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“Fifteen minutes. All I needed was another fifteen minutes and I would’ve been on the way home,” Joey Greer said to herself as she struggled to keep her umbrella from blowing away in the strong wind.
That thought was small comfort to the twenty-one-year-old as she was already soaked to the skin by the sudden downpour. The short haired redhead didn’t know who she was angrier with at the moment, the insufferably cheerful weather girl on Channel Two who casually mentioned a slight chance of a shower in the early evening, or her boss at the drugstore who had asked her to make a quick delivery on her way home, insuring that she wasn’t already on the bus, warm and still dry.
After careful deliberation, helped along by her having to twist her five foot five form into a pretzel to avoid the splash of a truck racing through a large puddle on the curb, Joey made a choice. As nice as it would be to have her hands around the weather girl’s neck, it would be much more satisfying to have them around Kevin’s.
Joey had finished her shift at the SVC Pharmacy over on Eighty-third Street and was halfway out the door when Kevin West, the assistant manager, had stopped her. She should’ve realized, Joey thought later, that something was up when Kevin asked her if she still went over to Seventy-fifth Street to catch the bus. The question caught her off guard, so instead of saying that she was going in the other direction today, she said yes she did.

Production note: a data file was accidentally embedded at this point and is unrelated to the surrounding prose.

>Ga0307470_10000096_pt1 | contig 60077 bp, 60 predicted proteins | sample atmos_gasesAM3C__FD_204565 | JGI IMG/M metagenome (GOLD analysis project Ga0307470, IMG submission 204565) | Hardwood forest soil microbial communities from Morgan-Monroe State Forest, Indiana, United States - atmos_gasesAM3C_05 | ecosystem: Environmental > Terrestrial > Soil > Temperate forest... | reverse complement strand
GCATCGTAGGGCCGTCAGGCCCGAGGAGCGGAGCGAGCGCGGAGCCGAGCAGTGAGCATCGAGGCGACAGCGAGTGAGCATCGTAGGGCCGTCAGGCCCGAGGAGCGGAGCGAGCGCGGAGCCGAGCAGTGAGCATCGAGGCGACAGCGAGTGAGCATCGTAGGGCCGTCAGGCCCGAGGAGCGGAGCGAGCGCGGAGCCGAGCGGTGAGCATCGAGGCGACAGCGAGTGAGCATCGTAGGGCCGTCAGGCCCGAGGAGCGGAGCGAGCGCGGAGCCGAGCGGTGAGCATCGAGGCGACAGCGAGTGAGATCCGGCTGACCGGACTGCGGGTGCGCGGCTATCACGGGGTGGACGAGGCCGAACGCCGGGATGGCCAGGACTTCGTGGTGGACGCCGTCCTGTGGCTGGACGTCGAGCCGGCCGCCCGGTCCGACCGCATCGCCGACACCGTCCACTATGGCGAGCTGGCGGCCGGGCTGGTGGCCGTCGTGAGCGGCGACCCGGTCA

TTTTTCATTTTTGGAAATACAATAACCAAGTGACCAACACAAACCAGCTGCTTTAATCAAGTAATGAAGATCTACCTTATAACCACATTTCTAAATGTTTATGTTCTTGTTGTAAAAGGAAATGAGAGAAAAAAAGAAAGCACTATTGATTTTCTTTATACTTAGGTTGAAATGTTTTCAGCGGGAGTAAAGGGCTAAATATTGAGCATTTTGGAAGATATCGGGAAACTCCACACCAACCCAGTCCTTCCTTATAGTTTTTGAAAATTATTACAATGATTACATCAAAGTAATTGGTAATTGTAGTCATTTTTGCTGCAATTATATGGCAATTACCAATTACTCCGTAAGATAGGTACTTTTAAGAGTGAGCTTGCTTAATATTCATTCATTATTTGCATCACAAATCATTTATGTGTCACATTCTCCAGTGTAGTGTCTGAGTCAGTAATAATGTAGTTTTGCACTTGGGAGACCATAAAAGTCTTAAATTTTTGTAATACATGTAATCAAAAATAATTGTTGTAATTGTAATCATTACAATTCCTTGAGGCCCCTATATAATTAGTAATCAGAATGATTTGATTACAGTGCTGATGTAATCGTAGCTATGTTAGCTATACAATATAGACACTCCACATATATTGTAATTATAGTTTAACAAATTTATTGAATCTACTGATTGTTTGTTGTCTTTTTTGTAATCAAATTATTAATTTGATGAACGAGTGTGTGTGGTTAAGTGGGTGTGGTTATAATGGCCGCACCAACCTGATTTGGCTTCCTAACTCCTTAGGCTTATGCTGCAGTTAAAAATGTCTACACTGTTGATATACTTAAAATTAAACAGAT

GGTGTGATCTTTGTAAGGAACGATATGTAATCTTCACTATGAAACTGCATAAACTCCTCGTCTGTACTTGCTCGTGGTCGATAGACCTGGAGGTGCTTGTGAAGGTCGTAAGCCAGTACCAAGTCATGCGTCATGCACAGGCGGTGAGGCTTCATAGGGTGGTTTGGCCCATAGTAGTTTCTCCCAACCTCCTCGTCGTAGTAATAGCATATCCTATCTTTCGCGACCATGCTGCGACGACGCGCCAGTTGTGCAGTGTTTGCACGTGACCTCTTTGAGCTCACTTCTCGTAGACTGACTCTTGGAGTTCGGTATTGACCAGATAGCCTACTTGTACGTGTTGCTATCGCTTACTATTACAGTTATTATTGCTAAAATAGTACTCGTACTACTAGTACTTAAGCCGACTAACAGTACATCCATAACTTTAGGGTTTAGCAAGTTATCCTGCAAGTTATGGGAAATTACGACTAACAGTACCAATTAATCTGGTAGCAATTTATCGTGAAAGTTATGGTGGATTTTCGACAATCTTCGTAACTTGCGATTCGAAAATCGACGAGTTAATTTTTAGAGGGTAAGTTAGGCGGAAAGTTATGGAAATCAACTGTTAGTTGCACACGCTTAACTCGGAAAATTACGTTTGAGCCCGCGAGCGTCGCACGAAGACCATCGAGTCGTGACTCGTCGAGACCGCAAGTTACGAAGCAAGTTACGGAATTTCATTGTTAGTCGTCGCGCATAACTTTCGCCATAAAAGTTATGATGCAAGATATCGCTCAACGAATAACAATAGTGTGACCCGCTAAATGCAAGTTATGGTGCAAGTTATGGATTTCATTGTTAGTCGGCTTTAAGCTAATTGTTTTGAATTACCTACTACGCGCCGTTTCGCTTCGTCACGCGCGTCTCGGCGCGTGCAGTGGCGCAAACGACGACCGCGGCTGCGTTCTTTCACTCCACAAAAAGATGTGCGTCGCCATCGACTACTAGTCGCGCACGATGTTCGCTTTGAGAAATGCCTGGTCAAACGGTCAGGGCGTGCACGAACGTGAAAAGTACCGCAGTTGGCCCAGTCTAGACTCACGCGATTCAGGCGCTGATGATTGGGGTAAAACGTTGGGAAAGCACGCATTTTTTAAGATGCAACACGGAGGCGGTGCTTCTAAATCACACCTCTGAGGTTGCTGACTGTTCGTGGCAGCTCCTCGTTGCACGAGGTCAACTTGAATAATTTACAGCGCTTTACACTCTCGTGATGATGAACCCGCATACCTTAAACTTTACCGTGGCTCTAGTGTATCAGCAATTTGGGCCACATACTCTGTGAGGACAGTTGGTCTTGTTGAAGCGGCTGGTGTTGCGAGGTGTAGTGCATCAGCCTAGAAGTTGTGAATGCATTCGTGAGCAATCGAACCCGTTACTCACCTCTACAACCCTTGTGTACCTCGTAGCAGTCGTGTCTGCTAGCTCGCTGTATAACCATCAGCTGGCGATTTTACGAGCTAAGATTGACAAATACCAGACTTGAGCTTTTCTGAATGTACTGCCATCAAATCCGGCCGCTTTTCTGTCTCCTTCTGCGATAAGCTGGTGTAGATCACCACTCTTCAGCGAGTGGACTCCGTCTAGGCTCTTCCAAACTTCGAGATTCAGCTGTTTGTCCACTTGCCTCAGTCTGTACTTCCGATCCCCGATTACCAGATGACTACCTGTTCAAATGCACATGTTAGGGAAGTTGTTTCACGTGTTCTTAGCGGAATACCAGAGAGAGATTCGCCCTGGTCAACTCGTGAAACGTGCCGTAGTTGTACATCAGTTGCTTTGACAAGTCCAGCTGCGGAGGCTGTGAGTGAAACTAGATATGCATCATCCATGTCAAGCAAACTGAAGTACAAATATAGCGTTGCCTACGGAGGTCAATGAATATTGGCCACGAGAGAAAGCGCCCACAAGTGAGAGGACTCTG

“Great,” Kevin had said, flashing that smile that Joey found so condescending. “Then you can do the store a big favor and drop a prescription off on Sixty-ninth and Third, it’s only a few blocks out of your way. Mr. Collins asked me to make sure that it went out as soon as it was ready and Bobby won’t be back for another hour at least. You don’t mind, do you?”
Actually, Joey did mind, she minded it a great deal. Kevin seemed to go out of his way to make sure she got more than her share of the dirty jobs. Part of that could’ve been attributed to the fact that she was the new girl, having been there only a few months. That much she could accept. What really bothered her was that she was sure that the other part of it was because he had asked her out when she had finished her probationary period and she had turned him down flat.
While he never said anything about it afterwards, or repeated the offer, one of the other girls had told her that he wasn’t the kind of guy who took rejection well. Still, she couldn’t shake the feeling that he went out of his way to dump things on her. There were times she wondered if maybe she should’ve given him a reason. That she didn’t date older men, or men shorter than herself. Or she could’ve been totally honest and told him that his chances of getting into her pants were the same as any other man, totally zero.
Still, despite all of that, she hadn’t refused to play delivery girl. The request, however indirectly, had come from Mr. Collins, the store manager. Additionally, she had been late twice in the last two weeks and no one had made a big deal about it. So she had given him an equally fake smile and taken the bag. As she started down the street, she hoped that S. Carter, the name on the label, appreciated the door-to-door service.